and the University of Mississippi and the University of
San Diego are headed that way too.
"You can only get so far with better faculty
enforcement," said Pat Drinan, dean of the college of
arts and sciences at the University of San Diego. "If you
want to make a significant difference in cheating rates,
you have to change the culture and move toward an
honor code."
The Center for Academic Integrity at Duke
University, founded by McCabe in 1992, now has
more than 200 member colleges and universities. Its
annual meetings swell every year with more students,
faculty and administrators pursuing honor codes.
Cheating generally runs higher on larger campuses,
making exams without proctors impractical for classes
that enroll 100 students or more.
So places like UC Davis, which has 25,000
students, continue to monitor exams but also embrace
aspects of an honor code that seem to work: putting
students in charge of inspiring their peers not to cheat
and disciplining those who do.
Under UC Davis' modified honor code, the
student-run Campus Judicial Board decides the fate of
students in the thorniest cheating cases. The board
members--and often the students who come before
them--also become campus cheerleaders for academic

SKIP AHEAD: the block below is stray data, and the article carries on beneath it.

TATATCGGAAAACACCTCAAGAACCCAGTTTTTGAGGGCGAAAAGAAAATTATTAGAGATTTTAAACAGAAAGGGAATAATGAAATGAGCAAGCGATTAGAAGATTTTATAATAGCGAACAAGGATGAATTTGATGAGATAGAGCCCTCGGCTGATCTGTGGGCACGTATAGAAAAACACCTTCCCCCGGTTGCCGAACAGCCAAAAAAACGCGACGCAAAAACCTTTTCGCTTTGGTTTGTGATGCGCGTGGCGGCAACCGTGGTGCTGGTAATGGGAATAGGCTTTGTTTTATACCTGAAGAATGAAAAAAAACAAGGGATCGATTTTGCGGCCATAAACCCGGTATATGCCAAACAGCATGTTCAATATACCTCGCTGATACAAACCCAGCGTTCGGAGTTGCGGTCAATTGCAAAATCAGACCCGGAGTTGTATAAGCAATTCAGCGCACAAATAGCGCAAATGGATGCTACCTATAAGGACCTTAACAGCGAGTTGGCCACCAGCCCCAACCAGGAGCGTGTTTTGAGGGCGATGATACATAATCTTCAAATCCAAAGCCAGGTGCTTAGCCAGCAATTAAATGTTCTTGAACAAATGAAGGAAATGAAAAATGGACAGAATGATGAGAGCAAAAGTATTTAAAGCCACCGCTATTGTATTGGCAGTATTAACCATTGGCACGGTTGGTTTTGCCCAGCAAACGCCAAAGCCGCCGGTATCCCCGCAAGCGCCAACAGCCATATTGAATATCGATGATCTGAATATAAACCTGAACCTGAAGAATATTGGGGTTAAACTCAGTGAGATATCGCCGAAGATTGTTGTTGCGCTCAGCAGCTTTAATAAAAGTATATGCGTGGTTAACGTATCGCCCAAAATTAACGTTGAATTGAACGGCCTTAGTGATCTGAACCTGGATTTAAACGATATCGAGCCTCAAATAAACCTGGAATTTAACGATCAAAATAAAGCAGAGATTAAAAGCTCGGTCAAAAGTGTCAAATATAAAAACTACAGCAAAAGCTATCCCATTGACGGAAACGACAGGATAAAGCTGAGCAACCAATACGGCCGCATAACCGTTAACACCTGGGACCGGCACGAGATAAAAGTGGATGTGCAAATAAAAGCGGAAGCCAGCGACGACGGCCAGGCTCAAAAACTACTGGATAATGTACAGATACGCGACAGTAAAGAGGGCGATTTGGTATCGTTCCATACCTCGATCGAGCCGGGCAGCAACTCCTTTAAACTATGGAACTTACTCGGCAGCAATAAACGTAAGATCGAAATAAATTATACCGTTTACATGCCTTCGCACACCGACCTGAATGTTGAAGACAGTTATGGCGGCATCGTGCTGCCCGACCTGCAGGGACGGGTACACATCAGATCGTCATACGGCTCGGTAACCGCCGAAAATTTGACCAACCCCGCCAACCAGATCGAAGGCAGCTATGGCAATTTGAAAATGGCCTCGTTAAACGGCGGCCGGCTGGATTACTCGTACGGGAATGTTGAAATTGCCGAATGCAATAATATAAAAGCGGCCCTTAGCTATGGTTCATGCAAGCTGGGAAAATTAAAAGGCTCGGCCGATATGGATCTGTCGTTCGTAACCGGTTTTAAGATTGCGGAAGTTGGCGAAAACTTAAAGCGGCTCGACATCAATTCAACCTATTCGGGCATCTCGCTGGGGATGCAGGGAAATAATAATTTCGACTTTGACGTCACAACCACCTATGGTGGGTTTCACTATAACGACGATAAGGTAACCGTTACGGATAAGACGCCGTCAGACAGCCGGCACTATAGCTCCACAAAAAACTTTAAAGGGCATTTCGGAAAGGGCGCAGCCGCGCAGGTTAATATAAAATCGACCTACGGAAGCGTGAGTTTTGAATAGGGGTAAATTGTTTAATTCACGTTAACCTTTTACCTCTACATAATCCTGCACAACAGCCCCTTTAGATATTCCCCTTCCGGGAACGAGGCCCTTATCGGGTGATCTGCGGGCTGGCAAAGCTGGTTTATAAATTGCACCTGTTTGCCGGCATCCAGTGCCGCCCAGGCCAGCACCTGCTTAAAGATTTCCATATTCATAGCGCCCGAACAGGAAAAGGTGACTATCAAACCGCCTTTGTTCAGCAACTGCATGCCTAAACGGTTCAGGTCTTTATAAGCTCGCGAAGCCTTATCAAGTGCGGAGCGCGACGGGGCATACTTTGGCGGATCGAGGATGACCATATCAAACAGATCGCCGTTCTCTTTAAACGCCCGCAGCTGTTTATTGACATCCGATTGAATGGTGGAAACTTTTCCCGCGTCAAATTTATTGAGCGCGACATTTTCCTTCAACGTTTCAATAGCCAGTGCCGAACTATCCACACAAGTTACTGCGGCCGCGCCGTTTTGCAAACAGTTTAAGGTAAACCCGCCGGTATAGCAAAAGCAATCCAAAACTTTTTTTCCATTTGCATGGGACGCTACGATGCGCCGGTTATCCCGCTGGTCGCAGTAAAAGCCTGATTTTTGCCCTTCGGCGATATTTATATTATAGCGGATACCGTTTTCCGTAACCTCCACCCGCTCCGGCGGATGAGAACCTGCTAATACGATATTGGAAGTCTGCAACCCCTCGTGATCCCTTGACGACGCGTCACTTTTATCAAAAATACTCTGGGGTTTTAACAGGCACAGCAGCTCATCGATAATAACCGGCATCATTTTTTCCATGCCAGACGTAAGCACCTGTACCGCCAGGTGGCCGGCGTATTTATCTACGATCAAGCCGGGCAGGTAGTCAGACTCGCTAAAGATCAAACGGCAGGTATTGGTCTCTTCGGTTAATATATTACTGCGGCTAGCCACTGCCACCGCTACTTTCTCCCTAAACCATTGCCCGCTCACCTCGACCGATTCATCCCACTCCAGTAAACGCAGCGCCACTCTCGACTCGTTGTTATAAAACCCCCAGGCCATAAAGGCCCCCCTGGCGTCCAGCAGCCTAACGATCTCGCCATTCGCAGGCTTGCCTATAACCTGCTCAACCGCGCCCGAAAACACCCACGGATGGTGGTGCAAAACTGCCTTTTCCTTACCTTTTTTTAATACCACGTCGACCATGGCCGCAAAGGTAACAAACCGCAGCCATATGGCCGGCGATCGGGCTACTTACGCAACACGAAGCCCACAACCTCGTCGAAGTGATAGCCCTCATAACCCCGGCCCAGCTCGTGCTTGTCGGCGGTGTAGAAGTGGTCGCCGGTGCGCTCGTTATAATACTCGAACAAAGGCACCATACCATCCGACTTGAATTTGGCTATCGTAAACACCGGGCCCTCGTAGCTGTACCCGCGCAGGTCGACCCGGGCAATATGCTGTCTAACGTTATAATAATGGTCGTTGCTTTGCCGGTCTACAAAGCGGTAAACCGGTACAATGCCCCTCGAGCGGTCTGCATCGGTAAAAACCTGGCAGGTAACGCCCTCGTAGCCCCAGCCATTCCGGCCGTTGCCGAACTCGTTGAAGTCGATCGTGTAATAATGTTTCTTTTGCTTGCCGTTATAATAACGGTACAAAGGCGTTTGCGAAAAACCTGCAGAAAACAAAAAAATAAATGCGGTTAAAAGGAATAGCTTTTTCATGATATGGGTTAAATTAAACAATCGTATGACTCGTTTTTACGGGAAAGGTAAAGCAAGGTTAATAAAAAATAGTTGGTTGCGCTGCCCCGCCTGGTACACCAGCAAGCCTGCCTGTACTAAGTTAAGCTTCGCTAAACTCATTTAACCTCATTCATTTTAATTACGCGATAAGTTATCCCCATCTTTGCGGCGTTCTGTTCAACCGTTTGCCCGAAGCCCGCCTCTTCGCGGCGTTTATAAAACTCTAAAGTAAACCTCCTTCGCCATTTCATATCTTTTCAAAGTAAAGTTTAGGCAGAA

honesty.
"The university takes pride in catching people early
on and turning them around," said John McCann, an
engineering student. "I know because I was one of
those cases."
McCann was caught two years ago lifting another
student's homework because he couldn't figure out
some problems.
"I knew I made a mistake and I admitted it," he said.
"I had to take my punches." Initially threatened with
suspension for one academic quarter, McCann ended
up on probation with public service.
McCann, now a graduate student and teaching
assistant, has found himself turning in undergraduates
for copying each other's homework.
"In my classes," McCann said, "I make an
announcement: 'You do not cheat. Even if I don't catch
you, you won't be able to pretend you know the
material. In industry, you cannot pretend. If you don't
know what you are doing, you will get fired.' "
Beginning Monday, Judicial Board members will
hold seminars and hand out T-shirts and other freebies
during the campus' Integrity Week. "De-Stress Day"
comes closer to finals, with free ice cream and a chance
to dunk an administrator into a tank of water.
"People say, 'I'm not normally the kind of person
who cheats, but I was so stressed out,' " said P.J.
Haley, a sophomore on the Campus Judicial Board.
"We say, the point is not to stress out so much . . . and
do the right thing."


L.A. Times article, front page, 2/15/00